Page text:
Saturday, December 08, 2012
“MEATLESS MONDAYS” DISTRACT FROM TOUGH POLITICAL TASKS
What are politicians to do when problems are massive and solutions bound to offend the powerful interest groups that pull their strings? Answer: Focus attention elsewhere.
That’s what the Los Angeles City Council did a couple of weeks before the national election when it adopted a “Meatless Monday” resolution “in support of comprehensive sustainability efforts” that would also “encourage residents to eat a more varied plant-based diet to protect their health and protect animals.”
Councilwoman Jan Perry, whose district extends southward from downtown L.A., introduced this zany motion. As an encore, she hopes to ban new fast-food restaurants in the area—a move that would lessen the number of jobs available for her constituents where unemployment far exceeds the county’s dismal rate of 10.5 percent.
The councilwoman is only following in the footsteps of other politicians like New York City Mayor Bloomberg who, having little success doing what politicians are elected to do (i.e. manage finances and provide basic government services at reasonable rates) have assumed the mantel of Nanny-in-Chief.
In Bloomberg’s case the latest object of his wrath was sugary soft drinks in excess of sixteen ounces. Other Bloomberg crusades have been waged against trans fat, salt, and outdoor smoking.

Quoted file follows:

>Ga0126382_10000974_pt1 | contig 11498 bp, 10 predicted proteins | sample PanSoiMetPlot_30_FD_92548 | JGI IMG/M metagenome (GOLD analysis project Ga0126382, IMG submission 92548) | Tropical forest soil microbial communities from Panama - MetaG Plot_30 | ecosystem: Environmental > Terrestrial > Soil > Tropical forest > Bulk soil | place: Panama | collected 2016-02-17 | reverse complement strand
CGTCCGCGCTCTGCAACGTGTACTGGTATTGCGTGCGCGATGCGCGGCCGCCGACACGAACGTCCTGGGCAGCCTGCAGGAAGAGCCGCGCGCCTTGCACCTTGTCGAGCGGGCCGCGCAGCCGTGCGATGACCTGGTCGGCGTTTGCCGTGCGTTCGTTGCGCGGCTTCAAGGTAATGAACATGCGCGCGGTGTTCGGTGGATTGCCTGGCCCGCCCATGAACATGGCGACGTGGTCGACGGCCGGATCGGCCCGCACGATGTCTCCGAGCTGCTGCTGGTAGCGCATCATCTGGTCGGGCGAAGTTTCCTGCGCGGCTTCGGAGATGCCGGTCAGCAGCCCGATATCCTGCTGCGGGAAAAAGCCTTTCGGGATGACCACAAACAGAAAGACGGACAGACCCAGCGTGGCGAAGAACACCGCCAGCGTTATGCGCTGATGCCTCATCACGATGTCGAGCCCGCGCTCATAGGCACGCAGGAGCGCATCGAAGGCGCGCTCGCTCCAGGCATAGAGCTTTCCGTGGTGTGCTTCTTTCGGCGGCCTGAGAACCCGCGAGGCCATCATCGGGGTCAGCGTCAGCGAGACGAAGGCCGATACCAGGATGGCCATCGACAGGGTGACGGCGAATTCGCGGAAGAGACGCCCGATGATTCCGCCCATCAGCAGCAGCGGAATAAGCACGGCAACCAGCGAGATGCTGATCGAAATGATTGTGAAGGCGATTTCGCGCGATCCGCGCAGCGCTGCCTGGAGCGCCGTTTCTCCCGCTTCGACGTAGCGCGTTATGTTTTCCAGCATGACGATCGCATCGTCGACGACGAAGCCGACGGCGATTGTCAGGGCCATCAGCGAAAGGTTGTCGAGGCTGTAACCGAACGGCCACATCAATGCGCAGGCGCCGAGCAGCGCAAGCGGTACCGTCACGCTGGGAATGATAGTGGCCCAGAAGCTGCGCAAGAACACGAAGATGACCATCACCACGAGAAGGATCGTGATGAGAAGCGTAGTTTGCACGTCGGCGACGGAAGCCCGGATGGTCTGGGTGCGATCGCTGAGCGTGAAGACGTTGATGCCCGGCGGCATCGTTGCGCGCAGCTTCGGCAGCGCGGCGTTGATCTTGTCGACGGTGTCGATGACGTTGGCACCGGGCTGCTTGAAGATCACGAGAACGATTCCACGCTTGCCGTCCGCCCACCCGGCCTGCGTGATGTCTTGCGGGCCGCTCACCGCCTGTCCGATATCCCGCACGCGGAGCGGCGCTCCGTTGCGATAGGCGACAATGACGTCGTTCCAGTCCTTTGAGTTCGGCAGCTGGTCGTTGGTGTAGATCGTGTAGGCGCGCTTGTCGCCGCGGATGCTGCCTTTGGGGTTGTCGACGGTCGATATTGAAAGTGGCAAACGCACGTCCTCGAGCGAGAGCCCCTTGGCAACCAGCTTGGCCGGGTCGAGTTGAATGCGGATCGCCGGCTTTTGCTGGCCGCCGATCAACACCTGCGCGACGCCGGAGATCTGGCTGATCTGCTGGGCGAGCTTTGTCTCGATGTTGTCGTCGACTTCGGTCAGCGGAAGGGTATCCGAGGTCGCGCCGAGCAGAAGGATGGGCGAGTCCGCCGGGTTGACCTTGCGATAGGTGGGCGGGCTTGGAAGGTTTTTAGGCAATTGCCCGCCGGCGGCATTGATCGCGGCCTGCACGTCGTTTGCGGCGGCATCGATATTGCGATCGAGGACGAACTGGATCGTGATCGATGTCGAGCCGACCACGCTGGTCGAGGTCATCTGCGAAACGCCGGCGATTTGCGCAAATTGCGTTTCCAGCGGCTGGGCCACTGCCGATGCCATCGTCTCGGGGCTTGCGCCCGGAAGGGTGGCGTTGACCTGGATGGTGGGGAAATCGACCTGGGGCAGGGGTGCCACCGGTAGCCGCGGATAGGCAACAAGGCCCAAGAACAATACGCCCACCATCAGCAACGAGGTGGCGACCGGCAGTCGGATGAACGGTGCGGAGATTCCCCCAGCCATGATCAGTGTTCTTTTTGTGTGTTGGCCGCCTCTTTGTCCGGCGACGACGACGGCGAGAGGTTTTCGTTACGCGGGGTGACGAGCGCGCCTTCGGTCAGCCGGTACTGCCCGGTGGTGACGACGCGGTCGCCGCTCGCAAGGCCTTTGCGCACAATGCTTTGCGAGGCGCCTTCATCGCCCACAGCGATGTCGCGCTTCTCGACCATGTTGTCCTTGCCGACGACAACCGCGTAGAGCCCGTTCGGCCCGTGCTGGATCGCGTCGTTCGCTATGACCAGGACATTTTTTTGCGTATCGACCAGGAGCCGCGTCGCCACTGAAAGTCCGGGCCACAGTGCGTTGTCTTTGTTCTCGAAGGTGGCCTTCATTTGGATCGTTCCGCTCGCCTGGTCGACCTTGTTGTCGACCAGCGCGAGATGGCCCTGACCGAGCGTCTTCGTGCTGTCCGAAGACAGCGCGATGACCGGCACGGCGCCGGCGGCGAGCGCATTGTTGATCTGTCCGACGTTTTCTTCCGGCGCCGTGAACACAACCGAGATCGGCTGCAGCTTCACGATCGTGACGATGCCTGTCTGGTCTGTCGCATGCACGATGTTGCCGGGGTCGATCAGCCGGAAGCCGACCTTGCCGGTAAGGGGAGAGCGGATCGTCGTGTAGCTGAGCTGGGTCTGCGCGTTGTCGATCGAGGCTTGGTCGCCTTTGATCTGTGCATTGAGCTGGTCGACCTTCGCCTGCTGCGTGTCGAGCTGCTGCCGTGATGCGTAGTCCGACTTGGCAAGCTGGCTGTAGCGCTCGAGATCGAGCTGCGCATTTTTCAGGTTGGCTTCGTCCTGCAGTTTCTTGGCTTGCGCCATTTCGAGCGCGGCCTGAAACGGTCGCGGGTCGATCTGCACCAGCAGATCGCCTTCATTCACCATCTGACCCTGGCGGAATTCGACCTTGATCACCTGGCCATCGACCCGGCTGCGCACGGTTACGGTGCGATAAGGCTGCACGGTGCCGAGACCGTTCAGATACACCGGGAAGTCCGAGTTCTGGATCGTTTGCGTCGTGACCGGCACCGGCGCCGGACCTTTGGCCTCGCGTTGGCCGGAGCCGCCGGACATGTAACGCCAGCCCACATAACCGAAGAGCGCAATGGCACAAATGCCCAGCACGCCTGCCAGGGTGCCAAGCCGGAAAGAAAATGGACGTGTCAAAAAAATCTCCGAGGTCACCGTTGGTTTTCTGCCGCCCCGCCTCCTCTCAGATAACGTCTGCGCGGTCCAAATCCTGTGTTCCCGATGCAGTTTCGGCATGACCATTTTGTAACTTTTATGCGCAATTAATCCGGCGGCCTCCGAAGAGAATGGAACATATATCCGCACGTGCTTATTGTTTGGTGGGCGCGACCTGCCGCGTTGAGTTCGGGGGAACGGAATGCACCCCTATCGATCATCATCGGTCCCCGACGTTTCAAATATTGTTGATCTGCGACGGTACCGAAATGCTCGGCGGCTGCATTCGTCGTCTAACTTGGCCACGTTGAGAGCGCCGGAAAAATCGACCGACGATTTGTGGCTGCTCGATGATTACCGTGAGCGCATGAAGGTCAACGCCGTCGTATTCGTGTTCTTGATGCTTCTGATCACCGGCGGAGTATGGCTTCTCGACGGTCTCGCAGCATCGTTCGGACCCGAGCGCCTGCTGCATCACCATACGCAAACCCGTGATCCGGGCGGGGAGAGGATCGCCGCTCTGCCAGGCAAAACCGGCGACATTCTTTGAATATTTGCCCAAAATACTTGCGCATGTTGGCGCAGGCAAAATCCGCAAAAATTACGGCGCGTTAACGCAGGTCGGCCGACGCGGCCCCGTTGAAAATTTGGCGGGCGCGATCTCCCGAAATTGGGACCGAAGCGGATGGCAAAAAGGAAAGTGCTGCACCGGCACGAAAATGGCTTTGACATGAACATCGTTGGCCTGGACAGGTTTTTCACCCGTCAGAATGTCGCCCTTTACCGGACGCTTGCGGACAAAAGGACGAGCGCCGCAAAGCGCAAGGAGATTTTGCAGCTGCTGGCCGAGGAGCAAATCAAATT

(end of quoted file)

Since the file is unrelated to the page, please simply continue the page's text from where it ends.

In Southern California the specter of thin plastic shopping bags has captured the fertile imagination of officials whose schools are often performing as poorly as the public employee pension funds that were mindlessly expected to grow as quickly as the number of retirees tapping these exorbitant benefits.
Other faux-crises that fascinate Golden State politicians include endangered critters like the three-inch delta smelt—a species-of-sorts whose protection trumped the water needs of Central Valley farmers and put thousands of unprotected homo sapiens out of business.
Put simply, “meatless” diversions shift attention away from yawning budget deficits, a high-tax, high-regulation environment that’s driving entrepreneurs out of state, illegal immigration issues that have only been ameliorated by a lousy economy, a graduation rate of 61.6 percent in the LA Unified school system, and a plethora of problems related to crime, drug smuggling and drug abuse.
The situation reminds me of a scene at the beginning of the film “Sex, Lies, and Videotape” where Andie MacDowell is explaining to a psychiatrist her obsession with a garbage-laden barge searching for a friendly port-of-call—an extraneous event that allows her to ignore a dissolving marriage.
Politicians fixated on “plant-based diets” are engaged in a similar delusion that detracts attention from budgets, jobs, education, public safety, and infrastructure. Believe it or not, constituents can plan their own diets without bureaucrat tutorials.